Thursday, July 12, 2007

Last Words

Quote of the day: Eat well, live well, die anyway.

Two of my father's good friends died of cancer.

One was a male lawyer who succumbed to colon cancer in his thirties. At that time, I was in my early teens I think. During his chemo treatment, he'd still go out with my dad and I, to shopping malls just to walk around. The last time we hung out, he had a excretion bag with him. I didn't know what it was at that time. I remember him as a positive and lively person. Even when he was sick, he carried on as usual, drank lots of carrot juice and still had the mood to go out.

His wife and him ended their marriage during his illness. I had a feeling it was his idea. Being a divorcee would sound better than a widow, perhaps. They didn't have any children.

One day, he had to stay in bed, and for many days after that until his last breath. My dad would visit him often. I followed him one time.

He had this hospital bed in his room, with tubes and a machine beside it. He had grown so small. I never apprehended how fragile our bodies could be.

I was alone with him in the room. I just sat beside him and watched him breath heavily and slowly. He looked tired. Then he turned to me and asked me the weirdest question I have ever heard. " Will you call me papa?"

As a pre-teen girl, I was stunned. I hesitated for an answer, but never gave any eventually. That is the biggest regret in my life. I could have made a dying man's dream come true, but I was too naive.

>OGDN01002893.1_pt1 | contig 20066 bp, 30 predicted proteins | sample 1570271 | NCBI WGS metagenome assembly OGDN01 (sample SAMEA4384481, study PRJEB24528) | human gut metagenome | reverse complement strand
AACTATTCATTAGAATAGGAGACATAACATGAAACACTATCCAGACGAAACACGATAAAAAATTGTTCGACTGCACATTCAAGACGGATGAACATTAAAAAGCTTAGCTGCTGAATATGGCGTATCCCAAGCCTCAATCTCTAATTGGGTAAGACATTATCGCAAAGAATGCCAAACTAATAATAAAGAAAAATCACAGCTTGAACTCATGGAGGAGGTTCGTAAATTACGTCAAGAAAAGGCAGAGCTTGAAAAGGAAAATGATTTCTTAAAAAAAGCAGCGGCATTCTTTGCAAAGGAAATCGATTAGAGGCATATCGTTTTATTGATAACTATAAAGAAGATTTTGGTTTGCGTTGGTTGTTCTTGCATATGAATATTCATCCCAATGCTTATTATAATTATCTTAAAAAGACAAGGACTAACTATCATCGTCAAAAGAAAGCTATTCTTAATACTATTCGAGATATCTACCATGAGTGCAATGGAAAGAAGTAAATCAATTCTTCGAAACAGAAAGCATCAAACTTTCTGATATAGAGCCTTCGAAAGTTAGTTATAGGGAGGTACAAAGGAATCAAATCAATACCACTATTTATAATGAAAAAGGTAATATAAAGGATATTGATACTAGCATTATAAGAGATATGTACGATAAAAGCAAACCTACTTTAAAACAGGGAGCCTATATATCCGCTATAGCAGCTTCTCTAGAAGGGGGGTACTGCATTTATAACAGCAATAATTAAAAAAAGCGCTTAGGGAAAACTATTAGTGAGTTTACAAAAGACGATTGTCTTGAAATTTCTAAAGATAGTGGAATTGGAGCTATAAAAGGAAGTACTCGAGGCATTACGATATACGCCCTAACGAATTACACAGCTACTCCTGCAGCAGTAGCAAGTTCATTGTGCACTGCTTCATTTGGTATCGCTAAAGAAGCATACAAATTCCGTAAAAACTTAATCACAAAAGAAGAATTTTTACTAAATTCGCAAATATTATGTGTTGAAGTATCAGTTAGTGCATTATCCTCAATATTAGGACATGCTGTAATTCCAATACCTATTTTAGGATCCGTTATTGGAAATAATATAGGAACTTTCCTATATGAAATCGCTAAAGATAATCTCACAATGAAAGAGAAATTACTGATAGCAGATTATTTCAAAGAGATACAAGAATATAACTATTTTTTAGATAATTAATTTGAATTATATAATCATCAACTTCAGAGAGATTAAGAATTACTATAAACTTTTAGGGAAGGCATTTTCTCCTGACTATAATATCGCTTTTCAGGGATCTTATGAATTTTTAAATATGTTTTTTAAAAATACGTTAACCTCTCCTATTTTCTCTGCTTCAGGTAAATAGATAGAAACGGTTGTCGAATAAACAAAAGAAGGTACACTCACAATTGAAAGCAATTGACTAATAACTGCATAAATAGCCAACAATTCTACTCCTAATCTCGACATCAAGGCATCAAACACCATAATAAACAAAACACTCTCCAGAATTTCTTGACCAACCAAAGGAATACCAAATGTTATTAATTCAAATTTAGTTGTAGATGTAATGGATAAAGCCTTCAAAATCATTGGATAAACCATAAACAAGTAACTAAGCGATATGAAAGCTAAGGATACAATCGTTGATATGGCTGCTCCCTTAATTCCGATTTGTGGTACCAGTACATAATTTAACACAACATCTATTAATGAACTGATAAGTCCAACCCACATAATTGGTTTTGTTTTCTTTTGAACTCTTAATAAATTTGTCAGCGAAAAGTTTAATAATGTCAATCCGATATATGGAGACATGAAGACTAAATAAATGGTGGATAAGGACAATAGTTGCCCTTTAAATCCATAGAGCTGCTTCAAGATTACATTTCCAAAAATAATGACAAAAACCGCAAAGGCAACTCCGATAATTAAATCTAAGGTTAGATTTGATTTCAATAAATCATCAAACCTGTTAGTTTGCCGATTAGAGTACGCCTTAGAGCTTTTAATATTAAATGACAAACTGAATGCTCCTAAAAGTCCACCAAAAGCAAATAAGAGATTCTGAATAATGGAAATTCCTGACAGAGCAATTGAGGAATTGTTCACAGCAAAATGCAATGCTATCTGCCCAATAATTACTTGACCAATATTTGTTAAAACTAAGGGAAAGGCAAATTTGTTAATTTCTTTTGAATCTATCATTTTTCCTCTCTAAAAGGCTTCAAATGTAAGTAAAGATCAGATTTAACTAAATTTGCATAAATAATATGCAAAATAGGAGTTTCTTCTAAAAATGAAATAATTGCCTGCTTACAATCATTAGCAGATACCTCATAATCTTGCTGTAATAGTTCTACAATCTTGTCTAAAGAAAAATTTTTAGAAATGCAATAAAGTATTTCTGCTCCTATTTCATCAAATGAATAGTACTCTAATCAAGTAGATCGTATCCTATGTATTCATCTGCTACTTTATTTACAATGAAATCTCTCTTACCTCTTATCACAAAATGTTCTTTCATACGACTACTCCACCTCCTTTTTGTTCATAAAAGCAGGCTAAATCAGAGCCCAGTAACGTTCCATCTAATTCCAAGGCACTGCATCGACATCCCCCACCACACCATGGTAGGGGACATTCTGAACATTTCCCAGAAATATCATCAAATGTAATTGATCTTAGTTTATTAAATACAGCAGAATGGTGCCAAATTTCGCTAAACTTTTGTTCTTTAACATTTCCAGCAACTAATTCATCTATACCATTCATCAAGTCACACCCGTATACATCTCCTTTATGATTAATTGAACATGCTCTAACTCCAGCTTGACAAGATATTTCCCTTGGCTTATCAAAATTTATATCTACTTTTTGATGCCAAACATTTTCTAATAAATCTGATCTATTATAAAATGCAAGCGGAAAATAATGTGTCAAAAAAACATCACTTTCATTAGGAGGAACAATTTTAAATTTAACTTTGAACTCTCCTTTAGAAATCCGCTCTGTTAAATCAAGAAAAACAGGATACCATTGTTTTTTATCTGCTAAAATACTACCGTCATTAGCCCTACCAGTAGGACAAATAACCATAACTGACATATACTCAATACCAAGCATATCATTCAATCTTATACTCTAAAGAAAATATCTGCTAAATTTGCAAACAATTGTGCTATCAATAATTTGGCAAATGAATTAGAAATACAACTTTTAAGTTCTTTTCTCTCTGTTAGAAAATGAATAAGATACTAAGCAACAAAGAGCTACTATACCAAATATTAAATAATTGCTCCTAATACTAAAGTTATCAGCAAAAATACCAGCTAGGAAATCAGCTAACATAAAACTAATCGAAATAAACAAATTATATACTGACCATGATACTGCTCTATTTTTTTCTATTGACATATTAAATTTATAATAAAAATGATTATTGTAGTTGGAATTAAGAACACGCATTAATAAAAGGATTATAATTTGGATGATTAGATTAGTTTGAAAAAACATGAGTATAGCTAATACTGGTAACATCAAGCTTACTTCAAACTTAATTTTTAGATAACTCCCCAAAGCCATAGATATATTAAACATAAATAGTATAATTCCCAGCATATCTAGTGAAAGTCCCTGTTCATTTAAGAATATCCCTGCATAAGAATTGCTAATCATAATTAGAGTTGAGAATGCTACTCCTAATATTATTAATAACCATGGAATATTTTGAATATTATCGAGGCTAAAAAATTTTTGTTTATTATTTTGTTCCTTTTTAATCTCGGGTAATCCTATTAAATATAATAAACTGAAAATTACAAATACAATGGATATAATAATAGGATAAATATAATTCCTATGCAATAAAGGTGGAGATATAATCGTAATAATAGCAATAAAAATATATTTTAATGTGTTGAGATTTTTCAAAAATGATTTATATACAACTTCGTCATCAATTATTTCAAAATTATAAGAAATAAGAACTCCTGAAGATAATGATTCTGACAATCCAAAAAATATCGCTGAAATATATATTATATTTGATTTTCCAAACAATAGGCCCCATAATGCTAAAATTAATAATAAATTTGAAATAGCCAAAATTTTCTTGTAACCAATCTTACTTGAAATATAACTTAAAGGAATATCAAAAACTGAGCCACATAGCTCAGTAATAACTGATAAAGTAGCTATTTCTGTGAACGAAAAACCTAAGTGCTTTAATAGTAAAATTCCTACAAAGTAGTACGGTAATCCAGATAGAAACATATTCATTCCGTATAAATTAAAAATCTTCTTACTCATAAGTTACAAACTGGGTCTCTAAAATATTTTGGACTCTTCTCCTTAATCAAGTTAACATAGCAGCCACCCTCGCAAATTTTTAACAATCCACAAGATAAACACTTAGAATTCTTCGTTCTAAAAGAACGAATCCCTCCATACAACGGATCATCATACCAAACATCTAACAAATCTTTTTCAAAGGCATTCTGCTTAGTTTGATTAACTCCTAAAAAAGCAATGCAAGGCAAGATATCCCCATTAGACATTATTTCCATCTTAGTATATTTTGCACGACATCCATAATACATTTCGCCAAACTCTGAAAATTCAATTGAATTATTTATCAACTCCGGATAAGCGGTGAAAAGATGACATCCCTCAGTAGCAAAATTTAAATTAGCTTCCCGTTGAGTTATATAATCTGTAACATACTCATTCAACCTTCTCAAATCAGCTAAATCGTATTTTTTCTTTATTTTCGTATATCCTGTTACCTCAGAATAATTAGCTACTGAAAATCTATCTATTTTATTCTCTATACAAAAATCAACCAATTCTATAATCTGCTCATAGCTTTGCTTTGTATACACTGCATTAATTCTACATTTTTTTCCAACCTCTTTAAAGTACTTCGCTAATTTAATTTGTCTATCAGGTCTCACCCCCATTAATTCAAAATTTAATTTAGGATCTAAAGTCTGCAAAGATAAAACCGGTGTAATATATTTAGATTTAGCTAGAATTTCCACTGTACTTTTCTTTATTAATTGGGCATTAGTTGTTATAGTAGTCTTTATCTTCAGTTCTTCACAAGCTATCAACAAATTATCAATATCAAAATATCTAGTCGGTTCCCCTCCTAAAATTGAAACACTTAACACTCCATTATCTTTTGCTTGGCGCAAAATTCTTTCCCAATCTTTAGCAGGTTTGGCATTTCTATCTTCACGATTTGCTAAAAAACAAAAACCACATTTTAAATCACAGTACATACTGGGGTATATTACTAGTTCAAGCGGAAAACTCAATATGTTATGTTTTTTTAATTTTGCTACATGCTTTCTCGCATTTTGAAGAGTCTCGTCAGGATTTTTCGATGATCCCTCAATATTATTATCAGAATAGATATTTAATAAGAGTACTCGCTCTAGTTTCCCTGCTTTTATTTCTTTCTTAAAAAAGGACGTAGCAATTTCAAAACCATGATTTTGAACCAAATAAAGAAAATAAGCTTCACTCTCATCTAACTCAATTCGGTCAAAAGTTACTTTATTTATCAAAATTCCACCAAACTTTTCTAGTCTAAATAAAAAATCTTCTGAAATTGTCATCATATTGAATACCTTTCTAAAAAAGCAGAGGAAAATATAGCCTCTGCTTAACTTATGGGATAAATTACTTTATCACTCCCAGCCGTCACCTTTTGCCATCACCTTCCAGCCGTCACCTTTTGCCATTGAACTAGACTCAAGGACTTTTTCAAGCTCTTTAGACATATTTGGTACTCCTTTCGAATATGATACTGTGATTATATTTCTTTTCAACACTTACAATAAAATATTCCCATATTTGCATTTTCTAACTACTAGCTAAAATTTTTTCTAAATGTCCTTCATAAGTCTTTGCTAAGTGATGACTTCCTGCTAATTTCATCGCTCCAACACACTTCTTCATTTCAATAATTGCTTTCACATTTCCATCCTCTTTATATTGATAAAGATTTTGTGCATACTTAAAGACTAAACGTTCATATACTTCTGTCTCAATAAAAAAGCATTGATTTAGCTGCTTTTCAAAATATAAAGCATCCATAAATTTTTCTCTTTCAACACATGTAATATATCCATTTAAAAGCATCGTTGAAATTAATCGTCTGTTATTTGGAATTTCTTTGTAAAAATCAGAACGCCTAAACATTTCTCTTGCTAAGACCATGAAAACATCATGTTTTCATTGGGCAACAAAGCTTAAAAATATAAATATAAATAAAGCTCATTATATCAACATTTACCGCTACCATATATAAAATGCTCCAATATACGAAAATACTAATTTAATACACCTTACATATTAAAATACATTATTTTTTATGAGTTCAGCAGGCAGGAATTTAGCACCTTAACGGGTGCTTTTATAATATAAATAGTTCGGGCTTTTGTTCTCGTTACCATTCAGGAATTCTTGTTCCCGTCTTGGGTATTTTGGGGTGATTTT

Those were his last words to me.

Another was a lady friend, actually the wife of one of my father's good friends.

Her name was May. She succumbed to lung cancer just a couple of years ago. I never visited her, because the family kept it very private.

I did spend a few good years growing up with her three children. Almost every weekend was spent either at their big luxury home, or at the club, learning tennis and swimming.

They were rich. They lived in a huge bungalow in a prime housing estate and drove luxury cars. Everytime I went to their home, I felt a little small. I even had to check if my nails were clean because it would be embarrassing if I made their cushions dirty or something.

The last time I saw her was during the small wedding reception I had in JB. She looked perfectly normal to me. I remembered her strappy shoes. She told me that the songs I played that night was fantastic.

Those were her last words to me.

Last words that last...

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